So, after 1-1/2 weeks of waiting for my order I started wondering where it was. My previous orders had always been shipped out promptly and arrived quickly since Paradise Fibers is only about 380 miles away.
I sent an email on Tuesday but got no reply. I called several times today and finally got someone on the line early this evening. She said my order of needles had gone out last week! After telling her I didn’t order needles, she mentioned that she did have my fiber order and that they didn’t have it in stock. They would need to order it from Ashland Bay, which might take two months! I didn’t bother to ask why they hadn’t let me know about this and just asked have my order canceled. All of this seemed quite odd so I asked the girl on the line if Kate Painter still owned the business. She said that the business had been sold last month.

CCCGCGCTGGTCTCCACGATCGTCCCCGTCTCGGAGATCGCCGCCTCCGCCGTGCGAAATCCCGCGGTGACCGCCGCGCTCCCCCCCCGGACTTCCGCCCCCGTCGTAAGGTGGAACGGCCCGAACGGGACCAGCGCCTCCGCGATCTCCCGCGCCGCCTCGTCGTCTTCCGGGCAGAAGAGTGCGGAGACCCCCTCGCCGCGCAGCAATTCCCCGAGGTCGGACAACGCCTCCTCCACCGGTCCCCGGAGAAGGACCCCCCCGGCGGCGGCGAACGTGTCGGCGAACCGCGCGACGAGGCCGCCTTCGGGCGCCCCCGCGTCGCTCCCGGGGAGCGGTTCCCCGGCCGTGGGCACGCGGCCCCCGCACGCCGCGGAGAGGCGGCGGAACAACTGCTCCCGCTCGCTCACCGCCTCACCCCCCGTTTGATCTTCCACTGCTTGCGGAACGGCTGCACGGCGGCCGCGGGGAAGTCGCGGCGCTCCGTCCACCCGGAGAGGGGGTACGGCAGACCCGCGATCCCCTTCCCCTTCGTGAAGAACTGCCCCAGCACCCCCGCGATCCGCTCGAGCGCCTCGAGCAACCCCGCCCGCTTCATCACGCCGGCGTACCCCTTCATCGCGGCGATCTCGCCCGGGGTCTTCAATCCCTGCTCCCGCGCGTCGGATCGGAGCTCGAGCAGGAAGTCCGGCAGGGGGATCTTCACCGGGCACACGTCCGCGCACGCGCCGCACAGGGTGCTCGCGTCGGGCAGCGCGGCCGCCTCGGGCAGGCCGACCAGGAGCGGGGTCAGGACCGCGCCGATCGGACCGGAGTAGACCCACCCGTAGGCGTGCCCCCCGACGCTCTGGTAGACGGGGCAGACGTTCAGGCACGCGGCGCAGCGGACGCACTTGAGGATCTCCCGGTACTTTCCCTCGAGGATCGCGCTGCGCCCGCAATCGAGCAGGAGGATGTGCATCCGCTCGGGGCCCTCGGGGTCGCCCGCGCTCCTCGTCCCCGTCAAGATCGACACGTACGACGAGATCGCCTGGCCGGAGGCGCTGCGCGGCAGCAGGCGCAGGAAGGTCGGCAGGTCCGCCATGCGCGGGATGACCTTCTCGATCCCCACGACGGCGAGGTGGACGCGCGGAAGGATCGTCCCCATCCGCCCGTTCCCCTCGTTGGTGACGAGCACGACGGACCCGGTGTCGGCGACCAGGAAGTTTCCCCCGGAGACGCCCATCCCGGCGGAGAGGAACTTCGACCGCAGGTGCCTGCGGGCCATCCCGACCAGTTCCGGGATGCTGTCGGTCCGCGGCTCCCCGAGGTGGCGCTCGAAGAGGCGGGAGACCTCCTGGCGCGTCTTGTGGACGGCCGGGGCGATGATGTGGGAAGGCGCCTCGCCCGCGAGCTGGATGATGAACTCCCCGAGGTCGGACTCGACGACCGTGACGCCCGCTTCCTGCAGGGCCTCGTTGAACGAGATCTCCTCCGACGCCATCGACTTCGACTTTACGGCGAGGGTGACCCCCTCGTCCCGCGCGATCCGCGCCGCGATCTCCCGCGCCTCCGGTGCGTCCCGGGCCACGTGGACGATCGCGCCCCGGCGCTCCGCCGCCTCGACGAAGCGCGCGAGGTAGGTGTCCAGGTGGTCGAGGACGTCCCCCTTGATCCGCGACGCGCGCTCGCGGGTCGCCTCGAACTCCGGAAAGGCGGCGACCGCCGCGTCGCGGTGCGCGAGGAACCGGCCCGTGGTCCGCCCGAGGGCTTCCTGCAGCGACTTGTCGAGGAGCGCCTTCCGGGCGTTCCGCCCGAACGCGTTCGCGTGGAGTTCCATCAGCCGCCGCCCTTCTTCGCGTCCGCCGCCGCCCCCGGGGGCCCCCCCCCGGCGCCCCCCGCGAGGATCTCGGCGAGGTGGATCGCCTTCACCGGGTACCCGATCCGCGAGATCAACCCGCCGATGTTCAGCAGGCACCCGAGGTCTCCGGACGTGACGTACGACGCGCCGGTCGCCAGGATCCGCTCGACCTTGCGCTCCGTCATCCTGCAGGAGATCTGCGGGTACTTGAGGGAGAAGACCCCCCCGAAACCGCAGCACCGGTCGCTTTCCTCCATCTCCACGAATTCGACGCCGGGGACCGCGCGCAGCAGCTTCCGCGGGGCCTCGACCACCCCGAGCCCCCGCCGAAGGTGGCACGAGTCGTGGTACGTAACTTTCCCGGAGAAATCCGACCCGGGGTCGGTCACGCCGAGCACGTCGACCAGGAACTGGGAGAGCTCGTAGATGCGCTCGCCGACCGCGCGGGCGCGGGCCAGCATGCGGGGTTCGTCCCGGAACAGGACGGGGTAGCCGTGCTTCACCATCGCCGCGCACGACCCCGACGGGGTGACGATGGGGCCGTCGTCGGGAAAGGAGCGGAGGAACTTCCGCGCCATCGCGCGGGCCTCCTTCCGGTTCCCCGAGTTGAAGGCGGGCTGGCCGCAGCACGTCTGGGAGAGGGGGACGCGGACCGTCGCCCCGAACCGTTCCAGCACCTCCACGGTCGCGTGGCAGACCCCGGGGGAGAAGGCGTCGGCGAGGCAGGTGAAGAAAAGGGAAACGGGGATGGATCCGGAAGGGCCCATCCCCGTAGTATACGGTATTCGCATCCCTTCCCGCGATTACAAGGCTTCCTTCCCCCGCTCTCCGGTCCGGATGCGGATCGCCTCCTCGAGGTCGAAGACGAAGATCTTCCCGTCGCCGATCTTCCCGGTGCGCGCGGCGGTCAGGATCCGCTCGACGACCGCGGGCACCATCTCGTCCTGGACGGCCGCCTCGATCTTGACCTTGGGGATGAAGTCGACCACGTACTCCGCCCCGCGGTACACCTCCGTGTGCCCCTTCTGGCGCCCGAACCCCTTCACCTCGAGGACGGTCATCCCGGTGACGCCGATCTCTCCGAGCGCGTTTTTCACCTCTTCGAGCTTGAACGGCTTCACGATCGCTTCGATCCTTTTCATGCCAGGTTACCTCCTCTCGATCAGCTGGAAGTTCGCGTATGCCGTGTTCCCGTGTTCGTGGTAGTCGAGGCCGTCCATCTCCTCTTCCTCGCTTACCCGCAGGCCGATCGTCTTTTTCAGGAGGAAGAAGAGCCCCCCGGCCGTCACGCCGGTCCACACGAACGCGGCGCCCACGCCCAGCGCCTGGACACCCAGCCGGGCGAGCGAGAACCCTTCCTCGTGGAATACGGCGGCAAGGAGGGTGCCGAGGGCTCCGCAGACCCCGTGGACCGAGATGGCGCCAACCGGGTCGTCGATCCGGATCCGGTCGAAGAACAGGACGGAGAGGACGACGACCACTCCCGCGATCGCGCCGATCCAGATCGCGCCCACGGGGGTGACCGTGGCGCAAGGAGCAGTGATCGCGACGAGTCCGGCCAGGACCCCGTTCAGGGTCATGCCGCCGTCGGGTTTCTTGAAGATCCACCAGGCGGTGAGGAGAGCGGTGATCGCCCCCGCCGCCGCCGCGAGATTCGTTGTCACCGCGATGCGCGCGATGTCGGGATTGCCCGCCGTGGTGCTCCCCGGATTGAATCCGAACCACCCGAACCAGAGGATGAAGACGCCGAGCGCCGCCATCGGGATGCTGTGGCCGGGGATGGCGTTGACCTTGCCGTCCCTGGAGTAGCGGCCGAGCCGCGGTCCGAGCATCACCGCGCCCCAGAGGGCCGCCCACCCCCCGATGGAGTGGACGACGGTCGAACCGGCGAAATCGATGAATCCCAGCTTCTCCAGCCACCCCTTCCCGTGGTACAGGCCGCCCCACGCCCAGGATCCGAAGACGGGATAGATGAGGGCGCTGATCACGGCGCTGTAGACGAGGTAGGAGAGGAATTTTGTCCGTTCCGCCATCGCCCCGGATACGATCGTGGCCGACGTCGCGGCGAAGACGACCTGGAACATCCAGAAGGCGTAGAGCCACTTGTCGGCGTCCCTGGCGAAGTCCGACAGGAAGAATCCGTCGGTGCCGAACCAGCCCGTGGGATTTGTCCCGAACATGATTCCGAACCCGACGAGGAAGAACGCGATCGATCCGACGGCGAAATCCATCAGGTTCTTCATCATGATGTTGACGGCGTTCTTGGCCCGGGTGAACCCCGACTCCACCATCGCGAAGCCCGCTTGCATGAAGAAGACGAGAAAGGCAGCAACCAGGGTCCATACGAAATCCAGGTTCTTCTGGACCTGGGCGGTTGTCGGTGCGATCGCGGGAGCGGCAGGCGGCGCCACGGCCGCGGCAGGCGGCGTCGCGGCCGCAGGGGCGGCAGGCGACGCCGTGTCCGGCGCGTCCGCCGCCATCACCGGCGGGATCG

I just placed an order for the top with Woodland Woolworks. Earlier this month I had an opportunity to stop by their shop and can confidently say that they can professionally handle the order.
While I wait for more fiber, I’m going to start a new project. Do you recognize it? It’s #11 from the current summer issue of Vogue Knitting.
Every project has it’s challenges and this one is no exception. For the most part it’s coming along quite well but I have notice that red background is puckering a bit in the large solid areas where on the back side I tacked down the unused white yarn to minimize the float. I try to monitor my tension on the white yarn, easing up to avoid puckering, but that doesn’t seem to do much good. At this point I’m crossing my fingers and hoping that the puckering will go away once the sweater is blocked.